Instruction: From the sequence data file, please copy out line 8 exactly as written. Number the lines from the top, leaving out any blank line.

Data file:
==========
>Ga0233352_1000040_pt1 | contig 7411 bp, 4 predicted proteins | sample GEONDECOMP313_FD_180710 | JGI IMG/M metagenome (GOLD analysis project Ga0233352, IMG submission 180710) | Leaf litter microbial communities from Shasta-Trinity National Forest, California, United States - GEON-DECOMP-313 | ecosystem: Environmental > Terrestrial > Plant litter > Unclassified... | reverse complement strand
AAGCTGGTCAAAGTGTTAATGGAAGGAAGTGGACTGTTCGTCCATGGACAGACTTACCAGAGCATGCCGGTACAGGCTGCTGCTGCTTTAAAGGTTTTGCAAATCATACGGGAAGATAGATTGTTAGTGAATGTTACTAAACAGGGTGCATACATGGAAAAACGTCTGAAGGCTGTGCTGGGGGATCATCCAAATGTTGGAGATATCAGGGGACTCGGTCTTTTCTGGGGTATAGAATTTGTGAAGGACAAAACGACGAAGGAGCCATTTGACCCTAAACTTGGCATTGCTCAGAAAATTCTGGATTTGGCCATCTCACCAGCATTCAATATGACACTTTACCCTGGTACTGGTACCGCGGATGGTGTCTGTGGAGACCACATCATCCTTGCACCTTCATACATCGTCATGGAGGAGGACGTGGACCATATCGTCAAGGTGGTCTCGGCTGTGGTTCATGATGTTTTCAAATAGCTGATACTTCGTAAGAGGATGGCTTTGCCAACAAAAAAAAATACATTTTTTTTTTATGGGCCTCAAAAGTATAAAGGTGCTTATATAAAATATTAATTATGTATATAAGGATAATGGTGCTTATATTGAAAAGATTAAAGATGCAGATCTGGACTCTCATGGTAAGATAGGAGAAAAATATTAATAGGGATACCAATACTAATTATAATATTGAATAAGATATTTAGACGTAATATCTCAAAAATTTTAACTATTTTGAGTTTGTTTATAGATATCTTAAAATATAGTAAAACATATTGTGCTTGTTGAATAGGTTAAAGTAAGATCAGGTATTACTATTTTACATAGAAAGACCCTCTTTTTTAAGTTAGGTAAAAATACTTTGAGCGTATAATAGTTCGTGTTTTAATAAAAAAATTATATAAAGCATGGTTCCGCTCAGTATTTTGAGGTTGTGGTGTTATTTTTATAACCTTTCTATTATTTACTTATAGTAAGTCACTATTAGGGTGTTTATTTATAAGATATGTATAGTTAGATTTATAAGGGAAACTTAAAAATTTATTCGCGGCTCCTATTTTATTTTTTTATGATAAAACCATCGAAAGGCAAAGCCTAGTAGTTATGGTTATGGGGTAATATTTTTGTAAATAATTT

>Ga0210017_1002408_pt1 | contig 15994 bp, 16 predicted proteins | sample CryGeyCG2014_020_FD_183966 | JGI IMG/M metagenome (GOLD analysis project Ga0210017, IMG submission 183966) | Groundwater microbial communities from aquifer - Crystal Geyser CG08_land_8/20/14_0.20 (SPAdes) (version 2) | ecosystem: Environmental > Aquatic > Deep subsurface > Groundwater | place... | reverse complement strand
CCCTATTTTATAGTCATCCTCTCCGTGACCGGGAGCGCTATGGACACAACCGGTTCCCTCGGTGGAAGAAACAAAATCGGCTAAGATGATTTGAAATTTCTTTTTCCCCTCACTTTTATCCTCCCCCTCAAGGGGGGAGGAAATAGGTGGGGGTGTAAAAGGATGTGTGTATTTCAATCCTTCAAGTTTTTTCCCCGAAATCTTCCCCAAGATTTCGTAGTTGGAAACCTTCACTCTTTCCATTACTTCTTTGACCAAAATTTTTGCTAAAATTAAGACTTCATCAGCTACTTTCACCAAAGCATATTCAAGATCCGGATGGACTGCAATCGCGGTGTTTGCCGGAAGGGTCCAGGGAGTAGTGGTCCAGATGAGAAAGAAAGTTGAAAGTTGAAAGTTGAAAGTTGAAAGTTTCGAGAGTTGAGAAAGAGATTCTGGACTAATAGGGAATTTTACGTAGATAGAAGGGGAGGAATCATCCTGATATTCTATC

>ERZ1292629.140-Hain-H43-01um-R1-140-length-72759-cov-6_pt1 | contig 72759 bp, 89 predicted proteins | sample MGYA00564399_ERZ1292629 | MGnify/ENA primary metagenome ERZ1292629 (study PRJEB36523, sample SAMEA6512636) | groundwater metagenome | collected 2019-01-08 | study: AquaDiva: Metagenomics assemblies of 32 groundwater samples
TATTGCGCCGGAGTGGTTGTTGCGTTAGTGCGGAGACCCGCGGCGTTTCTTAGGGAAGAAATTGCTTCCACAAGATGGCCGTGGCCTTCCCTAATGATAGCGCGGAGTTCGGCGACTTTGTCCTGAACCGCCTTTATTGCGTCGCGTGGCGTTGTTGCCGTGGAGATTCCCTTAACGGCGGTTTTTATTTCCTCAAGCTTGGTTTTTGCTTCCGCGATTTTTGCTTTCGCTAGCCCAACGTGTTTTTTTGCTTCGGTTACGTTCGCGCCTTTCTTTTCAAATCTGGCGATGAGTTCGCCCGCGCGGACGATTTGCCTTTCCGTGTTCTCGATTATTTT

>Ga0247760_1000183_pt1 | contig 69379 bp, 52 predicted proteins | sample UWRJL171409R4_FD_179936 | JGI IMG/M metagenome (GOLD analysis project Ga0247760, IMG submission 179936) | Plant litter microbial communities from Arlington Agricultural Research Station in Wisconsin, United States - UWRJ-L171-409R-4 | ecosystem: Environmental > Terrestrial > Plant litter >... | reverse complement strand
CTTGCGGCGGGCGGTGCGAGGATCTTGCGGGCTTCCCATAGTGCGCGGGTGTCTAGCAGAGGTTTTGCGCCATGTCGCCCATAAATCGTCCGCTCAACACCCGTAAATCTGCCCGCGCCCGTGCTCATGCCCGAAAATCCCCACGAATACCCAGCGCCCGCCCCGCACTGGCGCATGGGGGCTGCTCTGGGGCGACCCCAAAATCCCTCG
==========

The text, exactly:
CTTGCGGCGGGCGGTGCGAGGATCTTGCGGGCTTCCCATAGTGCGCGGGTGTCTAGCAGAGGTTTTGCGCCATGTCGCCCATAAATCGTCCGCTCAACACCCGTAAATCTGCCCGCGCCCGTGCTCATGCCCGAAAATCCCCACGAATACCCAGCGCCCGCCCCGCACTGGCGCATGGGGGCTGCTCTGGGGCGACCCCAAAATCCCTCG